Thursday, April 23, 2009

2009 Boston Marathon

OK, now that I've had a few days to clear my head and think things over, this post will be far different than what it would have been, had I posted on Monday night.

What happened on Monday was actually a blessing in disguise I think.  Although it was disguised as Satan flogging an effigy of a guy in a CMS uniform, it was still a blessing.  Aside from all the bad things that happened during the race (i.e. running 8 minute miles and having women, guys with jackets tied around their waists and iPods in their ears, and weekend warriors with beer bellies all blowing past me over the last 10-12 miles) coupled with my medical issues after the race, out of all this comes the realization that I gotta change stuff up.  I won't dwell or even try to discuss what I know needs to be done...instead I am just going to do it and get it done.  Results will show in due time, I hope.  For now, as I think it's necessary, I'll give a quick recap of the race, but won't bother with all the negativity, excuses, and hindsight that would have gone up on this blog on Monday night or even yesterday... With today (being my birthday) comes the realization that if I continue to look back on Monday's disaster for one more day, that's one more day further away I am from being where I want to I move on.   

I won't bother with complete splits or even in-depth race depictions, as letting people know I was running 7:30-8 minute miles near the end says enough...Some people ran PRs. Some people had a harder day than I did.  Some people didn't finish at all.  All I can say is that I went out to fast for the first 10k, my body shutdown due to a couple of factors (stage 2 hypothermia, dehydration, and being plain and simple unprepared). The photo is from Scott Mason who got me running by around the 5 and 1/2 mile mark.  I was still running well there but knew slightly there after, that my day was done.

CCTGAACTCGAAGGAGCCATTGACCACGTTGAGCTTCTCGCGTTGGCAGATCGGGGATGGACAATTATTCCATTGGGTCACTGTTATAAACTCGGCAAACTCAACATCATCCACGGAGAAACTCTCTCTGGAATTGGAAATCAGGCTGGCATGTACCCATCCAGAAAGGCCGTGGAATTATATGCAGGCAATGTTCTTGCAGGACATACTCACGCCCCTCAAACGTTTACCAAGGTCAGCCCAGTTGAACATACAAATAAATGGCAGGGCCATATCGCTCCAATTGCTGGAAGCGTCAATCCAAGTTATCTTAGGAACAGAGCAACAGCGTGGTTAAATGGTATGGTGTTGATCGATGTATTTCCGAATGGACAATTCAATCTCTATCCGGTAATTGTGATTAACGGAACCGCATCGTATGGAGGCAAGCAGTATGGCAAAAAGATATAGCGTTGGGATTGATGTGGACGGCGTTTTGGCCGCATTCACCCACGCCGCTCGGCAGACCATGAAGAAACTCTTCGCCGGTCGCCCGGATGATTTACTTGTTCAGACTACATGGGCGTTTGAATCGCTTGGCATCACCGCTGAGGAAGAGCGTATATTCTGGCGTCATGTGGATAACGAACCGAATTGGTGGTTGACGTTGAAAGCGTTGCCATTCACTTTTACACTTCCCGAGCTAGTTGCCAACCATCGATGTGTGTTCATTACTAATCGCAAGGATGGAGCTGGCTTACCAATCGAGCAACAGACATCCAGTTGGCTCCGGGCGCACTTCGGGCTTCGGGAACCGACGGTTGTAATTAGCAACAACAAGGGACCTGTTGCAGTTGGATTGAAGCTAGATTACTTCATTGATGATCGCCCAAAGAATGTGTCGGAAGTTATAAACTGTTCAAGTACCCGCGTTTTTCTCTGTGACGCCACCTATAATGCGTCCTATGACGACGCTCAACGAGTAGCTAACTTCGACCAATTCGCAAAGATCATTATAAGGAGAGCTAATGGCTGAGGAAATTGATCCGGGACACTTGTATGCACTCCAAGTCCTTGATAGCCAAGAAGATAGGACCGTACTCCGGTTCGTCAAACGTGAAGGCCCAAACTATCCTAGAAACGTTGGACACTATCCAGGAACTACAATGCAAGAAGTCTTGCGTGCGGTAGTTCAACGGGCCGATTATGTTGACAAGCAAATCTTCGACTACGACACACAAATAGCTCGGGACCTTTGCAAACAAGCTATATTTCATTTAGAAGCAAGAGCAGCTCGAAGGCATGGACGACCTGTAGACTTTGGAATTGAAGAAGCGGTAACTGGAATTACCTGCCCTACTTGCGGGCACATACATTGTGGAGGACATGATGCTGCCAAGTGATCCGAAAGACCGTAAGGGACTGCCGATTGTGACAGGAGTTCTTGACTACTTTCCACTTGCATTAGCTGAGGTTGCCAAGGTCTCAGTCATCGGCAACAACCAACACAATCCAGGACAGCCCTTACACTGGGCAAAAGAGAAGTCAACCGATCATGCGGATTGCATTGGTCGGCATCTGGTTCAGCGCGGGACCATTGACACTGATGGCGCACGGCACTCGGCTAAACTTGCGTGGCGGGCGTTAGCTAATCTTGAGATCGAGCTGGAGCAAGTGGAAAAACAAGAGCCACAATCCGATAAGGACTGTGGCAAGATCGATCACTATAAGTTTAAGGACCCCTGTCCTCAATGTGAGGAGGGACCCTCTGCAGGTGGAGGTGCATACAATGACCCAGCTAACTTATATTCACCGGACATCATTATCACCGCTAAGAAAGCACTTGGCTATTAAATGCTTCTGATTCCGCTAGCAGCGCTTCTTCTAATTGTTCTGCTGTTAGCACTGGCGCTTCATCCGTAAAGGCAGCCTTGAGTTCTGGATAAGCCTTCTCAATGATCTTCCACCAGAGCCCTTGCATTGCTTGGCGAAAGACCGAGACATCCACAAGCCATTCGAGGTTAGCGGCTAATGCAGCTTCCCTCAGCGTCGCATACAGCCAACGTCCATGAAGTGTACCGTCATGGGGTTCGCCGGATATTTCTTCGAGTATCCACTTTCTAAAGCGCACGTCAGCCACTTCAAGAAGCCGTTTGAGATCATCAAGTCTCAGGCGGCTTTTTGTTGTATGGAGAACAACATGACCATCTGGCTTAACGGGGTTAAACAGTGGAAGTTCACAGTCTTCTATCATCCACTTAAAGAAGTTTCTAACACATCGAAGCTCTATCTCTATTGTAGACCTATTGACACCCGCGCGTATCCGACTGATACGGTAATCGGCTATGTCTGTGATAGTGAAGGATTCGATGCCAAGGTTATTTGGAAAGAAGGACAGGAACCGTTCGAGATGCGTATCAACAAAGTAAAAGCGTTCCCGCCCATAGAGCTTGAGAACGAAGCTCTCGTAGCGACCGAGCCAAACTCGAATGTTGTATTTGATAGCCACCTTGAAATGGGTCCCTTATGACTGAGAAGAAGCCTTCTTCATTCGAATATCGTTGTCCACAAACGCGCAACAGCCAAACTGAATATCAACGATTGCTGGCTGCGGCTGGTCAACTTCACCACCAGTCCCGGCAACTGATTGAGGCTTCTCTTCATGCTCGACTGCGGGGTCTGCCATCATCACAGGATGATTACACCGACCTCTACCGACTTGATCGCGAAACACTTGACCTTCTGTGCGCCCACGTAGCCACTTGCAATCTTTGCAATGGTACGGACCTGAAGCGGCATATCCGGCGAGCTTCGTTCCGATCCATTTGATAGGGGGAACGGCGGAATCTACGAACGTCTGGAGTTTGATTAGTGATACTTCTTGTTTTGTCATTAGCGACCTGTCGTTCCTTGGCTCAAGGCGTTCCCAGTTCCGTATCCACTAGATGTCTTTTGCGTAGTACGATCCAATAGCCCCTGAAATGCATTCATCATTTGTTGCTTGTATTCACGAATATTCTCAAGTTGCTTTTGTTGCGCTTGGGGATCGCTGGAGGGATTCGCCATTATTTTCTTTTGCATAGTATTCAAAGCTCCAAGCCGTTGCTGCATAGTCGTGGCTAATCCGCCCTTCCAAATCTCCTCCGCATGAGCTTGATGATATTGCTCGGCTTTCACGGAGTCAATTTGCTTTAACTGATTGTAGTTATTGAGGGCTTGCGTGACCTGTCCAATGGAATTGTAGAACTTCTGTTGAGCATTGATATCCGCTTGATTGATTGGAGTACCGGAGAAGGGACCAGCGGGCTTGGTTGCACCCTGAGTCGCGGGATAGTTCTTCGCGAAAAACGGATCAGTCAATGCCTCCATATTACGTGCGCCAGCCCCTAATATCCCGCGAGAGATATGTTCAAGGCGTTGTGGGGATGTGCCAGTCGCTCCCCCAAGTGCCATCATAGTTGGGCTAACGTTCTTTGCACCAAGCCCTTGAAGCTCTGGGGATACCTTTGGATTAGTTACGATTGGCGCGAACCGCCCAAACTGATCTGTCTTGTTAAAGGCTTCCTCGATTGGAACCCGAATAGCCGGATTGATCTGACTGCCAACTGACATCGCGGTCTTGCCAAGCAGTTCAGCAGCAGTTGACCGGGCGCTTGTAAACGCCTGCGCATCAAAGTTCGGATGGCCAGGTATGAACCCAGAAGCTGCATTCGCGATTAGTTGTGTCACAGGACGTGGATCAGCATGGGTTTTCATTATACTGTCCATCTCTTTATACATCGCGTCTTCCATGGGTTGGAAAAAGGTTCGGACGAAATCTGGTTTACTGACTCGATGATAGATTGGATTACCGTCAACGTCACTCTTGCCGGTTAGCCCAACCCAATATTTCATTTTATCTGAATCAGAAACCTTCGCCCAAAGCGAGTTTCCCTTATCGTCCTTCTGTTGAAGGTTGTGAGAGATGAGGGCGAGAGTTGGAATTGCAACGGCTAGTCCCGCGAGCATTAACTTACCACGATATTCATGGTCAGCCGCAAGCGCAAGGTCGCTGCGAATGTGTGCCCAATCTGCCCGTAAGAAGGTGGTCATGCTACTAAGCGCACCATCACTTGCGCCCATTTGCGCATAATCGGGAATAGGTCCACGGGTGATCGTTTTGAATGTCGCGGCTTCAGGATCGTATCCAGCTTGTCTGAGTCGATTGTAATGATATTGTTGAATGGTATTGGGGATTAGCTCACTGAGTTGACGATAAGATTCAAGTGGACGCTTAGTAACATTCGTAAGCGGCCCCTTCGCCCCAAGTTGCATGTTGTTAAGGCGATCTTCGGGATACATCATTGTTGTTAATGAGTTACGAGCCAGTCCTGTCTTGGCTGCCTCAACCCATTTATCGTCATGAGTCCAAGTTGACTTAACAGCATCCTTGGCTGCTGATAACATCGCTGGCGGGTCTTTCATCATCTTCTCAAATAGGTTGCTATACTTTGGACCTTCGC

5:37, 5:44, 5:45, 5:42, 5:56, 5:43, 5:54, 6:00, 5:55, 6:05, 6:10, 6:08, 6:18 - (1:17:47 through the half marathon).  Then you can imagine (and see from the last 4 miles of the first half) what happened over the 2nd half.  I ran 1:36:18 for my 2nd half.  That is 7:20 pace.  Enough said.

I looked for places to drop out, on and off, from miles 13-21.  Eric Beauchesne went by me at around 17 and told me to hang in there, so I did...but it wasn't pretty.  A couple times on heartbreak I just stopped.  I couldn't continue.  Body was shutdown and I knew I had problems physically but weren't sure what they were.  When I hit 21, I figured to just grind it out and jog in as best I could because my family was waiting for me in Boston.

When I finished, I was out of it physically and mentally.  When I got into the medical tent, my temperature was 91.8.  Stage 2 hypothermia and I was severely dehydrated.  They gave me an IV and worked on getting my body temp back up.  It took a long time to just get me past 92 and by about an hour I was back up to 96.4 before they discharged me.  According to the staff, I was the 2nd lowest of the day (so far to that point).  Dire Tune had been 91.6 when she was brought into the tent.  They told me I was .8 or so away from going to the hospital and they almost sent me anyways when I took a long time to get up to 93 & change.  They hooked me up to a machine that blew heat into inflated bubbles that I was wrapped in underneath blankets to get my body temp back up.  When I left, I was broken and defeated...but now, dawns a new day.  Monday wasn't my day and maybe it will take a while to get back to where I want to be....but if I don't start to look ahead and stop looking back, I won't get there any time soon.

Thanks for all the kind words, encouragement, and concern that everyone has shown me.  It means a lot to have so many out there that care.  I've been overwhelmed with many different emotions over the past couple days...and am honestly a little apprehensive about my running in the near future, but optimistic at the same time, and thankful that I have the support of my family and friends.